The September 12th, 1992 landslide at Santa killed 12 people and atKekem 20 October 2007 with one death (Aboubakar etal., 2011). The Bamenda August 24th 2004 landslide, where four kids were killed at Abangoh quarter (Lambi, 2004), and on the 4th of August 2009, another kid was killed in an event in the Sisia neighbourhood (Ndi., 2010).
Also, the 4th of August 2009, saw a landslide that occurred in the proximity of the governor’s residence at “C-Bend” station hill preventing communication between Up Station and downtown. On the 6th of August 2009, the national road (N11) linking the Western region and the North-west regional capital (Bamenda) was cut off after heavy rainfall (Geudjeo et al., 2013).
The reasons for this hazard in Cameroon are natural and anthropogenic. Among other natural factors, are the changing climatic conditions with the occurrence of very exceptional rainfalls and the uneven topography of the affected zones.
The anthropogenic factors are also very relevant; such as the increasing human pressure on the environment, characterized by the extension and intensification of the agro-pastoral activities (in the rural areas) as well as the settlement on the sloping zones. The landslides occur mainly during the peak of the rainy season from June to October.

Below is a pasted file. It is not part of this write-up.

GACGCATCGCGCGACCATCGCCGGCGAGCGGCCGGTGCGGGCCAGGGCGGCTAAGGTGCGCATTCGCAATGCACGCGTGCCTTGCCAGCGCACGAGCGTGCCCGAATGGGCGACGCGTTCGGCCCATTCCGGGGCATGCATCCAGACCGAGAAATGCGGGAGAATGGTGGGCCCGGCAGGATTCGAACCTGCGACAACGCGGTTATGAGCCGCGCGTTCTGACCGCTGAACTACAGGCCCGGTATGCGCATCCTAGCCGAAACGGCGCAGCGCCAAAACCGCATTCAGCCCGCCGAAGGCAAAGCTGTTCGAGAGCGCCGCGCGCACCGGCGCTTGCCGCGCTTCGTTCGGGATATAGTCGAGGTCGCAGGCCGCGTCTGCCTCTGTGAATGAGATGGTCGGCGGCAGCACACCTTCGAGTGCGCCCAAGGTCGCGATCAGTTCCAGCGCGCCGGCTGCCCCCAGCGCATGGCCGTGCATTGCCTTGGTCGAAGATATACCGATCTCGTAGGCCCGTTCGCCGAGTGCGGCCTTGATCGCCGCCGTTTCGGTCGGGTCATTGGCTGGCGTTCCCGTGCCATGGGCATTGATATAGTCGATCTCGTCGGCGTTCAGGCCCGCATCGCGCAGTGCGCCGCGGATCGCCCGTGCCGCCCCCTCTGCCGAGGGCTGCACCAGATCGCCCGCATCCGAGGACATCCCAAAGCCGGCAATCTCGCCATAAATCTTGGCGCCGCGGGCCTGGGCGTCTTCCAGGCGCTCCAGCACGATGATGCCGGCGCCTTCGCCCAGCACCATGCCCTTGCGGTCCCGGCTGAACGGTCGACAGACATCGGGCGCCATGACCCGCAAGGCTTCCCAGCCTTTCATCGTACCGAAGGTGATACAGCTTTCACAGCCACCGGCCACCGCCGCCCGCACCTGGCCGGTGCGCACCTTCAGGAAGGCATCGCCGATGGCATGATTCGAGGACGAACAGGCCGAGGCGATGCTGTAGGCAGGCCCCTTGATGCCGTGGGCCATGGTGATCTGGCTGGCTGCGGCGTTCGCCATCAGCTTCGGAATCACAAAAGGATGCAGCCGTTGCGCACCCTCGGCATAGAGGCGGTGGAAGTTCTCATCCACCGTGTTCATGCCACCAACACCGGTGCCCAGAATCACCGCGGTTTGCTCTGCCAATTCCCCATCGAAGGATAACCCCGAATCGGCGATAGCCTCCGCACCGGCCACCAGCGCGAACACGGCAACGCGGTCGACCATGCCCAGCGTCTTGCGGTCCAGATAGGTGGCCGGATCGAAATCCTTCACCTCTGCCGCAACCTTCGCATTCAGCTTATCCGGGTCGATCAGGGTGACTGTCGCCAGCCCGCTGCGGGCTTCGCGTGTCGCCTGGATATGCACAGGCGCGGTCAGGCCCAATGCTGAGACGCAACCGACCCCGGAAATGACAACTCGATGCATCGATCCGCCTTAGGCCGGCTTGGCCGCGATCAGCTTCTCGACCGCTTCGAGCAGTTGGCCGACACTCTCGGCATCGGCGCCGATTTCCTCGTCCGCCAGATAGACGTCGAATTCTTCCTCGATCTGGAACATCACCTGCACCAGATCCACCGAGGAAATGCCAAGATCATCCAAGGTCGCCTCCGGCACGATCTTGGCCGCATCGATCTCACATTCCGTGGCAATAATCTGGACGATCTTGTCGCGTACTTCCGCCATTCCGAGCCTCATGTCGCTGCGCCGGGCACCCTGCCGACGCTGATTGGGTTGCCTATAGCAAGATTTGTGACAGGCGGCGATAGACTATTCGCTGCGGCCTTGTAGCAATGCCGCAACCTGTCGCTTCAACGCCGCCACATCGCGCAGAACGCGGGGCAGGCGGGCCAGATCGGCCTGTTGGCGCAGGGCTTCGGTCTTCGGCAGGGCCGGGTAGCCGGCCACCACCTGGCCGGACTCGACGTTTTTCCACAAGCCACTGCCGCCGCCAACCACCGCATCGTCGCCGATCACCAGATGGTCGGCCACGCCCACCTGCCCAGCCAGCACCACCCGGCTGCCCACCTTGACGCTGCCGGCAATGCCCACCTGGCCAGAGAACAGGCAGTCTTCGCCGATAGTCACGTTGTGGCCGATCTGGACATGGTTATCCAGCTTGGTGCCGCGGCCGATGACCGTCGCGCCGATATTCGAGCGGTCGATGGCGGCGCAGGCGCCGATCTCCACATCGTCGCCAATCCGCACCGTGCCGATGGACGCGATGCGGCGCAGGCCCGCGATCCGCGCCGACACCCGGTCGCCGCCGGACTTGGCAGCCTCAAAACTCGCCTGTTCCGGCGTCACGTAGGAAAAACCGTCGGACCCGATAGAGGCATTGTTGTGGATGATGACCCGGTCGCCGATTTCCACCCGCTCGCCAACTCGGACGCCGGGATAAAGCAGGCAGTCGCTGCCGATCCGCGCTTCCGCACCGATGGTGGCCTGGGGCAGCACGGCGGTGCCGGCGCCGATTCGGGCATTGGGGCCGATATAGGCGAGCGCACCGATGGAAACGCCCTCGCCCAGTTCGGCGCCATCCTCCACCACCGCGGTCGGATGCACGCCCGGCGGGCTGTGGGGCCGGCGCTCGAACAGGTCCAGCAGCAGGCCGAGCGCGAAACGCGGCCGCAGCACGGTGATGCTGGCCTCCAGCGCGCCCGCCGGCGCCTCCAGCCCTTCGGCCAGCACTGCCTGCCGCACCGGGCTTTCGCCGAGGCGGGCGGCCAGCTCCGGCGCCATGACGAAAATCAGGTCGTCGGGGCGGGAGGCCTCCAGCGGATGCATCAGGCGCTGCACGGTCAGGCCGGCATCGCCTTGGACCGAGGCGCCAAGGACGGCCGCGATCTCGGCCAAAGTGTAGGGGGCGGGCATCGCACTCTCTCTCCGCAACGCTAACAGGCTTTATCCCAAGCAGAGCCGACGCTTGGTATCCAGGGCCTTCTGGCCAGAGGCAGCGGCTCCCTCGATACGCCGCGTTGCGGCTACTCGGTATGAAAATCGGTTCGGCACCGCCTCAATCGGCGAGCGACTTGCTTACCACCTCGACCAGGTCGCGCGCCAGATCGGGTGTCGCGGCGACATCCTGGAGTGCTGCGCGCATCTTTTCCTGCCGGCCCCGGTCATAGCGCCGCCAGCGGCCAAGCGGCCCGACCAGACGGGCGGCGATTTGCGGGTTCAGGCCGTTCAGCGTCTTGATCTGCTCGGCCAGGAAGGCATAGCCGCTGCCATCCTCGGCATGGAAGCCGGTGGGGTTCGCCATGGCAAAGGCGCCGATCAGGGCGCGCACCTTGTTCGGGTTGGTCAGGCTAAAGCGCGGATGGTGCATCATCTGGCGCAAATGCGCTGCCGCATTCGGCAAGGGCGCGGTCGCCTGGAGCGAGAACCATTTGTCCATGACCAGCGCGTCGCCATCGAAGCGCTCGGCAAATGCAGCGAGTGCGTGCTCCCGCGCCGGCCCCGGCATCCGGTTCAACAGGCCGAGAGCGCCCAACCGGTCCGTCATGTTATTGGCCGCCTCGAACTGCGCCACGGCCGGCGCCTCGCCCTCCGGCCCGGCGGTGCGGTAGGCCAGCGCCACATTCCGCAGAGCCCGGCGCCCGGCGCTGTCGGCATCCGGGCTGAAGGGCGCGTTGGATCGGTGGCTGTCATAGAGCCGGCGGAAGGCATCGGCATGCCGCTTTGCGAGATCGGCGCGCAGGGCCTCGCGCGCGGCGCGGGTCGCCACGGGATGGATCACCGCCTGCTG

Most of the occurrences are however not recorded, except when people are killed or appreciable property is destroyed (Lambi, 1991; Ayonghe et al, 1999). Records have therefore proven that landslides are the most predominant geohazards around the Bamenda volcanic area.
The Bamenda volcanic area lies within the western high lands on the CVL between Mt Bambouto and Mt Oku. This part of the CVL consists mainly of the Bamenda Mountains and the Oku mountains (Aka et al., 2008). Fundong falls Northeast of the Bamenda highlands and Northwest of Mt Oku along the CVL (Figure 7).
Several works have been carried out one the petrography of the Bamenda highlands and oku massif. But little information is available as concerns the petrography of its localities such as Fundong. The east area of Fundong has not only been modified by the geologic processes that accompanied the CVL but some anthropogenic processes as well such as constructions, resulting in its hilly nature.
Given that there is an increase in population and urbanization of Fundong in general, inhabitants have also turned to occupy risk areas for construction and farming since such areas are cheap and affordable. This work, therefore, seeks to identify the different petrographic rock types Fundong east, to add to existing information available about this area, and also to map out and characterize hazardous zones which will enable the decision-makers of this area to know suitable mitigation measures to implement.
The main objective of this work is to study the petrography and east.
The specific objectives of this work are;
- To determine the different rock types Fundong east.
- Describe the different mass movements Fundong east.
- To contribute to the existing geologic information of this area.
- Propose and recommend measures that the Fundong council can use to mitigate future hazards.
- To determine the importance of this piece of work in teaching Geology in high schools.